The Butterfly Gardens/Meadows

Butterfly Gardens were established in the park, in the flood plain of Connelly's run with funding from outside agencies.  As the introduced plants have become established, the gardens are now being allowed to revert to Butterfly Meadows.  Maintenance of the meadows depends on volunteer labor.  If you'd like to help, please contact us.

History of the Project

In the summer of 2000 Clyde Kessler and Fred Singer of Pathways for Radford received funding from the Environmental Protection Agency Enviro Education Program and the Virginia Environmental Endowment  for a long-term conservation study of species diversity in Wildwood Park using butterflies as indicator species.

In August and September spaces for two gardens were cleared of weedy trees and shrubs.  Both gardens were in the floodplain of Connelly's Run; one along the road that runs through the park, the other near the bridge over the run.  Volunteers from Pathways for Radford, freshman in the Service Learning program at Radford University, and students in Botany at the University cleared the last of the brush from these sites, marked out the boundaries of the gardens, mulched footpaths in the garden, and planted dozens of wildflowers native to southwestern Virginia.  Many of the species planted were already known to grow wild elsewhere in the park.

Wildflowers Planted in the Butterfly Gardens

Asclepias incarnata Swamp Milkweed
Aster divaricatus White Wood Aster
Aster laevis Smooth Aster
Aster novae-angliae New England Aster
Aster novi-belgii New York Aster
Eupatorium fistulosum Trumpetweed
Helianthus angustifolius Narrow-Leaved Sunflower
Helianthus microcephalus Small Wood Sunflower
Helianthus tuberosus Jerusalem Artichoke
Liatris spicata Gayfeather
Lobelia cardinalis Cardinal Flower
Lobelia siphilitica Great Lobelia
Monarda didyma Bee Balm
Monarda fistulosa Wild Bergamot
Silphium perfoliatum Cup Plant

Once the gardens had been set up as described, ongoing surveys of butterflies in the different parts of the gardens were conducted.  In addition, signs were installed in the park with pictures of common plants and butterflies of the area, enabling park visitors to identify the plants and butterflies that they saw.  Data cards were made available in the park, allowing visitors to record their observations of butterflies in the area.  Data from the gardens is being analyzed to help us understand the diversity of species in the park, and how that diversity may be helped or harmed by our attempts at improving the park.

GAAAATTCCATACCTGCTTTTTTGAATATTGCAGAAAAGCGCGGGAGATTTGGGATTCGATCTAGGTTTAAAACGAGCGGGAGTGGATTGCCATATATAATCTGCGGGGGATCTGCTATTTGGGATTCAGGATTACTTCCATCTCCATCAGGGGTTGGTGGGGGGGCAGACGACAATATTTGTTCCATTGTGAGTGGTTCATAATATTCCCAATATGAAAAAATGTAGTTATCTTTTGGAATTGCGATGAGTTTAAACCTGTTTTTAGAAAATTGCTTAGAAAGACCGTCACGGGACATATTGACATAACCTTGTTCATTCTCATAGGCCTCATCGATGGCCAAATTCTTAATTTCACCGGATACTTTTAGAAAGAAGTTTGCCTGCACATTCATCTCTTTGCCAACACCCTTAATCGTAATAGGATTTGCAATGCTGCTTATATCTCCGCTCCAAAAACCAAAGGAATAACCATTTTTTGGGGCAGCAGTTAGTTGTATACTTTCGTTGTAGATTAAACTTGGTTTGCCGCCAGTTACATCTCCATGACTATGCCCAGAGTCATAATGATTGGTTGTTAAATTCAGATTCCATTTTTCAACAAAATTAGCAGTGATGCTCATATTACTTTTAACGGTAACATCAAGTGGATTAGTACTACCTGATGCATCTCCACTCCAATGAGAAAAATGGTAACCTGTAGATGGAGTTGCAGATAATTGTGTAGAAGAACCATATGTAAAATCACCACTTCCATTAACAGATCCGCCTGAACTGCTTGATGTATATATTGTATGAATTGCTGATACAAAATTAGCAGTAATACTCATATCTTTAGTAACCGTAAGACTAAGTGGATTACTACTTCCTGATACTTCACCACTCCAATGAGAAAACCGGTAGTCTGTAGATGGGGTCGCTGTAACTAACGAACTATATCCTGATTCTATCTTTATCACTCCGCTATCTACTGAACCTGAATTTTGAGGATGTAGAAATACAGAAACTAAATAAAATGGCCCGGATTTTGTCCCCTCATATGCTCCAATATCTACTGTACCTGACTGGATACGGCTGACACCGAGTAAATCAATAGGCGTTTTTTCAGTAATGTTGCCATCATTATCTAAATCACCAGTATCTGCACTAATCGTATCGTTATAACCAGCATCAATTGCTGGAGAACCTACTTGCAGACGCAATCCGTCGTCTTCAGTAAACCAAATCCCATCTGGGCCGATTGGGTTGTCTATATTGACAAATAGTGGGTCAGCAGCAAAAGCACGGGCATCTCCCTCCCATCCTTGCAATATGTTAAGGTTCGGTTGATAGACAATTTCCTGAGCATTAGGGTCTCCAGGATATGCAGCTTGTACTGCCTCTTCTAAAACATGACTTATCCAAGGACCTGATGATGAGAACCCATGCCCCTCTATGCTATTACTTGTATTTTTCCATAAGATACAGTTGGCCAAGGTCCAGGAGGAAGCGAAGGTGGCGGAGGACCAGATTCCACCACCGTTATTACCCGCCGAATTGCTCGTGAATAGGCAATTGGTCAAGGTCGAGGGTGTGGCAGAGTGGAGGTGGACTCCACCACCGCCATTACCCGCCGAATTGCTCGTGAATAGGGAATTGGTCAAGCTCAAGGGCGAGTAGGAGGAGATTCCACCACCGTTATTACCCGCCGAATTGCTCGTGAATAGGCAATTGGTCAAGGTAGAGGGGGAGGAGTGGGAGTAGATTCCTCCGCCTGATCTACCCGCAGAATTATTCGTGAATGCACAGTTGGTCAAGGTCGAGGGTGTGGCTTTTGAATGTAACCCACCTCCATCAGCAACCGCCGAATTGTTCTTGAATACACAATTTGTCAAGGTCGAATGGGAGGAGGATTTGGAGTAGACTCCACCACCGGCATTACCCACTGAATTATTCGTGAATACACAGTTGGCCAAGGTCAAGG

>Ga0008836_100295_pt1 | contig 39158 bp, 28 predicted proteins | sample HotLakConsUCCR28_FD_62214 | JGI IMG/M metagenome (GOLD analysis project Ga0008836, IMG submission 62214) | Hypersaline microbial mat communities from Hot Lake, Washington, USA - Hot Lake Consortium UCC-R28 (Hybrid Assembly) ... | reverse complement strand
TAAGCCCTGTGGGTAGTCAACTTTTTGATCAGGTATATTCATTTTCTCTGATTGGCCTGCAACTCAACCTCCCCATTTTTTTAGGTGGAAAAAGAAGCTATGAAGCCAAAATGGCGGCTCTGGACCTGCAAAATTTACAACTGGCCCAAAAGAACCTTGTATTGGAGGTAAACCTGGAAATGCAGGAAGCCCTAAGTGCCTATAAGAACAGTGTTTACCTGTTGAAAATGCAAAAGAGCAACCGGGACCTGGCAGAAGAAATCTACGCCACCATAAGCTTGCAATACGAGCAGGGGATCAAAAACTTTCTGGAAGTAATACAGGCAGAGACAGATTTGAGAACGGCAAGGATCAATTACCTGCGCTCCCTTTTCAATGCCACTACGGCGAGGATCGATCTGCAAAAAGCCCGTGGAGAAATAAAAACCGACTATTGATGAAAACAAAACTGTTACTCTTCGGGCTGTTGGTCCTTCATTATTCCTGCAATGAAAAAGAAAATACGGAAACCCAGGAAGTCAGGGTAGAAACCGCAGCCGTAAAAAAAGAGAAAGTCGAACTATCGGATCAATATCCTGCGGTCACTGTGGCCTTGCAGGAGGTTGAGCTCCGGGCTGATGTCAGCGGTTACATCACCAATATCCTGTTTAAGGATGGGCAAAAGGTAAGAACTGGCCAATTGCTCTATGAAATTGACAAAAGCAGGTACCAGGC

The Meadows
The original grant for setting up the gardens has now been spent, and many of the introduced plants have become well established.  In 2003, the Wildwood Committee decided to convert the Butterfly Gardens to a more natural state.  Minimal mulching will be done to provide some paths, and regular mowing will be performed to suppress woody plants.  To emphasize this change it was decided to call the new, more natural state the Butterfly Meadows.  The meadows will continue to support the park's butterflies, as well as to provide diversity of habitat within the park.  They remain places of beauty and serenity for visitors as well as places of research and learning for students of the Radford schools and Radford University and naturalists of all ages.  To volunteer to help with the maintenance of the meadows, please contact us.

Butterflies to be expected in the gardens/meadows
See the Butterfly list for butterflies that have been seen and reported in Wildwood Park.

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Last updated 5 June 2003